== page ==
Help him understand his feelings by labelling them: "You feel angry because I told you it's time to put away your toys, and you want to keep playing."

    Let him know you have the same feelings, too, sometimes: "It makes you upset when it rains and you can't go to the park? I feel that too as I don’t like to miss our playtime." Teaching children the words for feelings helps them learn how to express themselves.

    Add depth and breadth to your child's emotional vocabulary
    Developing an emotional vocabulary is important, because it means a child will learn how he is feeling, and can also 'tune in' to what others might be feeling.

    By teaching him more words for his experience, he sees that there is a range to emotions, and he can learn how he needs to respond. But helping your child understand different emotions doesn't always have to be work. Here are some playful ways to do it:

    • Play the mirror game. Begin by sitting face-to-face with your child, so that you are each other's "mirrors." Affect a facial expression, then ask your child to guess what feeling you are trying to express, and have him try to make the same face. As the game progresses, provide your child with an actual mirror so he can see what his face looks like when he is "surprised," "annoyed", "sad" or "joyful."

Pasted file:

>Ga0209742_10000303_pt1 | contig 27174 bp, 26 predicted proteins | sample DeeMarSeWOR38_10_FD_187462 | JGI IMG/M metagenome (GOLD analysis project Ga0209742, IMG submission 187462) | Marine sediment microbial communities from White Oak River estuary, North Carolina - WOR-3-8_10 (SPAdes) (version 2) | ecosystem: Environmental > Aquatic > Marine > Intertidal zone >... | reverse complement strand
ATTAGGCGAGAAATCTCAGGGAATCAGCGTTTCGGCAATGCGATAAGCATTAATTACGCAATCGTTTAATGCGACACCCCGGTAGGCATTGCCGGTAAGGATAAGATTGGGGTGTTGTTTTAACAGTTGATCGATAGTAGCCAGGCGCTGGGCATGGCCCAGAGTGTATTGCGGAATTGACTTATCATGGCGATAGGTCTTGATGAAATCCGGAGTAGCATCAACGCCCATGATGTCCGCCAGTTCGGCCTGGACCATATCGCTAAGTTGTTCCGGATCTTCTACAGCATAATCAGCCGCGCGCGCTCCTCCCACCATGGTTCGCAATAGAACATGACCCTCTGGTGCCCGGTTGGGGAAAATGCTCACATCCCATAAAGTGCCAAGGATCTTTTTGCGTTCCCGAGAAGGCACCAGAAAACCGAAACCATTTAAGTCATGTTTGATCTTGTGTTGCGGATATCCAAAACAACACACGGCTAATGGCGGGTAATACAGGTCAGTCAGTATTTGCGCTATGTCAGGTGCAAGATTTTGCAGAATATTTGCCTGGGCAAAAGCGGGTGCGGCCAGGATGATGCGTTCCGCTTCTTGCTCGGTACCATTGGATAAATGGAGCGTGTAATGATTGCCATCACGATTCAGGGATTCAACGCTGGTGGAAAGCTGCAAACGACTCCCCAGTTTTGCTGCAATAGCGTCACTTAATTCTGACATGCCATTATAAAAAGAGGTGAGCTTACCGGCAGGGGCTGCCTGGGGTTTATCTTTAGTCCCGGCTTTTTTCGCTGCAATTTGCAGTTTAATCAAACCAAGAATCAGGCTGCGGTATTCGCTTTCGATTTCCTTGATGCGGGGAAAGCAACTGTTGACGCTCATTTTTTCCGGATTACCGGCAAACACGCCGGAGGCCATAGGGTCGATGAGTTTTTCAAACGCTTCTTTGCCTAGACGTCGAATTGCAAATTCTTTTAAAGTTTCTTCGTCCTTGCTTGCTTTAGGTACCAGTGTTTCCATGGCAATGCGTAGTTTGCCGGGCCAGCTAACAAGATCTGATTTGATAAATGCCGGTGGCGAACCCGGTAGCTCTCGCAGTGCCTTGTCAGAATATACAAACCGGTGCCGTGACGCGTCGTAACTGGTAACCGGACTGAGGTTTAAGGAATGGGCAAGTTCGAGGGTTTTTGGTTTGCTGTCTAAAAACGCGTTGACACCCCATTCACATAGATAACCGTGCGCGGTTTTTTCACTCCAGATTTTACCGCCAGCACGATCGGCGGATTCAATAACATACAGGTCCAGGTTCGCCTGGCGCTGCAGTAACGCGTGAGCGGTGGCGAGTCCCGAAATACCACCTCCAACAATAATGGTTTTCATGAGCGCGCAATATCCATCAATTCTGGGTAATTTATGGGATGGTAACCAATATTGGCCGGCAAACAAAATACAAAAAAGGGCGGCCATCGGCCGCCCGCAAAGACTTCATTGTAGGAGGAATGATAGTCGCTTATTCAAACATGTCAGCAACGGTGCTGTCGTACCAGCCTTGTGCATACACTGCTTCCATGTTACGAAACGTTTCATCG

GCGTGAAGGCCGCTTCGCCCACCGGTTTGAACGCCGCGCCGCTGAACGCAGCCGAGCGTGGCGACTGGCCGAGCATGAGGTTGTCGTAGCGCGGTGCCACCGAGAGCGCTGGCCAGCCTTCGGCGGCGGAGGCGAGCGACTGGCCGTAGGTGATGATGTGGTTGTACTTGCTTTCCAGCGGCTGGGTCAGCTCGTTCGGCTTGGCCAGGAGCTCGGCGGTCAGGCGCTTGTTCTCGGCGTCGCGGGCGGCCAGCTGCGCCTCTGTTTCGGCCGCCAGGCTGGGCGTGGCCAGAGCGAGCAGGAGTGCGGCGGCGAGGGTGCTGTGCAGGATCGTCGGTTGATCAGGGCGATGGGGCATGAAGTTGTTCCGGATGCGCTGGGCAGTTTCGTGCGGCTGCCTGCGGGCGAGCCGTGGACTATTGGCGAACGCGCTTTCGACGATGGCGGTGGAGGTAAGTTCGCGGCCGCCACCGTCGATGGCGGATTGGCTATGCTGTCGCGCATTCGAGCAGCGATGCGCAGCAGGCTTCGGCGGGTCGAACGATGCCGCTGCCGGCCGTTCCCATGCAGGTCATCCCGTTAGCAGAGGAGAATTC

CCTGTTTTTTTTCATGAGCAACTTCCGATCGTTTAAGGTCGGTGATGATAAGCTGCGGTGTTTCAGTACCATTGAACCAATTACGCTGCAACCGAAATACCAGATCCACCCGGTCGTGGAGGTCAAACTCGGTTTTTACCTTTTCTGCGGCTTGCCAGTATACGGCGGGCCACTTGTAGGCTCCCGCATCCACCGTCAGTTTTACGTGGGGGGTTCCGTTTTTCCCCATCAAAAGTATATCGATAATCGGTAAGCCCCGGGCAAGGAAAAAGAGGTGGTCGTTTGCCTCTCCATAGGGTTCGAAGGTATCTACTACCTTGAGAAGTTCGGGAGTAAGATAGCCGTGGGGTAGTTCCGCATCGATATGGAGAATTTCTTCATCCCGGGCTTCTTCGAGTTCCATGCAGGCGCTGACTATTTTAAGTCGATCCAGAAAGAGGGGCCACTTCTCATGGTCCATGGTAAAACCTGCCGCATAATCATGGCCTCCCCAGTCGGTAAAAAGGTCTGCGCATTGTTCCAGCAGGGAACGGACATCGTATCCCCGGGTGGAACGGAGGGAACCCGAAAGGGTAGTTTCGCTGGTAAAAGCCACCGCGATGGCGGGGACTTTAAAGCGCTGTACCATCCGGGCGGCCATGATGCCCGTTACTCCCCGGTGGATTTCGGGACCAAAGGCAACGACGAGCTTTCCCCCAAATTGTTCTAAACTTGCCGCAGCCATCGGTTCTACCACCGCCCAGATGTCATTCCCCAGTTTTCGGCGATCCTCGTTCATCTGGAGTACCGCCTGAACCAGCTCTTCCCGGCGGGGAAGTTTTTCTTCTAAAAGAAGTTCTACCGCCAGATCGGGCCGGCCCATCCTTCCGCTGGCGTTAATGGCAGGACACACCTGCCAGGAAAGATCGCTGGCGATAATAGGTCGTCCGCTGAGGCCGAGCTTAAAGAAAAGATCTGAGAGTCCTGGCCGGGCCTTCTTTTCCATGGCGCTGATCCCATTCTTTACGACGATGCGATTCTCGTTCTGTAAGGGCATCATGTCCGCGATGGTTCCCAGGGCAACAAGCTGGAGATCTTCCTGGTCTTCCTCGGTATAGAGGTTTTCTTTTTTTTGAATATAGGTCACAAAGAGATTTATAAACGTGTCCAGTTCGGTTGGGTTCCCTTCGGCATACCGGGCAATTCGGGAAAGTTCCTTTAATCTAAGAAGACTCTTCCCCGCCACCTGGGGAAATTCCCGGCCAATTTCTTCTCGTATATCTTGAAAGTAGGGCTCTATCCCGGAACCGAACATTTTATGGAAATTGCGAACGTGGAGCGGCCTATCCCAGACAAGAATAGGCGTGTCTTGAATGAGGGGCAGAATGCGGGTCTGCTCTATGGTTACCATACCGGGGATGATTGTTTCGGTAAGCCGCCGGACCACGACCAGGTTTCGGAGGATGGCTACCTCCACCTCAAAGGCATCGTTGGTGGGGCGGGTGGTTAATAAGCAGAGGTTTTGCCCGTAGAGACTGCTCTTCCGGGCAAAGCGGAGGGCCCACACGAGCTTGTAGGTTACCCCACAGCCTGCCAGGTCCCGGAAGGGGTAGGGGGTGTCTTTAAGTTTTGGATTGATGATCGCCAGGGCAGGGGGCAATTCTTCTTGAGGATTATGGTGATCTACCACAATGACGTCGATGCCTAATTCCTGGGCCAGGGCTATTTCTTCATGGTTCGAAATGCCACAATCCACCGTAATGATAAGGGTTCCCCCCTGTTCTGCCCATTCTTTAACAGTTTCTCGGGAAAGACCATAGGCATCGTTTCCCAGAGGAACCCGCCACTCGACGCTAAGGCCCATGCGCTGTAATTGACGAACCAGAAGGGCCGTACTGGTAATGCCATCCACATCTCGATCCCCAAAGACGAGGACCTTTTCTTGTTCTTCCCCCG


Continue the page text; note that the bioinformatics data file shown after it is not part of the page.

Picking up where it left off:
• Have a "feelings" hunt. Provide your child with a pair of toddler-safe scissors, a stack of magazines or newspapers and a magnifying glass. He can use the magnifying glass to find pictures of people expressing different emotions. When he finds them, have him cut them out and tell you a story about when he felt the same way.
    • List the noises feelings make. Work with your child to identify the noises that indicate different emotions. Sure he knows that "Boo-Hoo" and sad go together, but he may not be able to tell you that "Oof" goes with clumsy or that a snorting "Hmmph" can be the sound of jealousy.

    Use the power of books
    Reading and talking to your child helps him learn good communication skills. Narrating the events of the day and naming objects and discussing situations will help him understand a word long before he is able to say it himself.

    That said, if your toddler's bouts of frustration and aggression happen more often than not or if he routinely frightens or upsets other children, or if your efforts to curb his behaviour aren't working, talk to his doctor.

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    Written by

    parul_sachdeva

    parul_sachdeva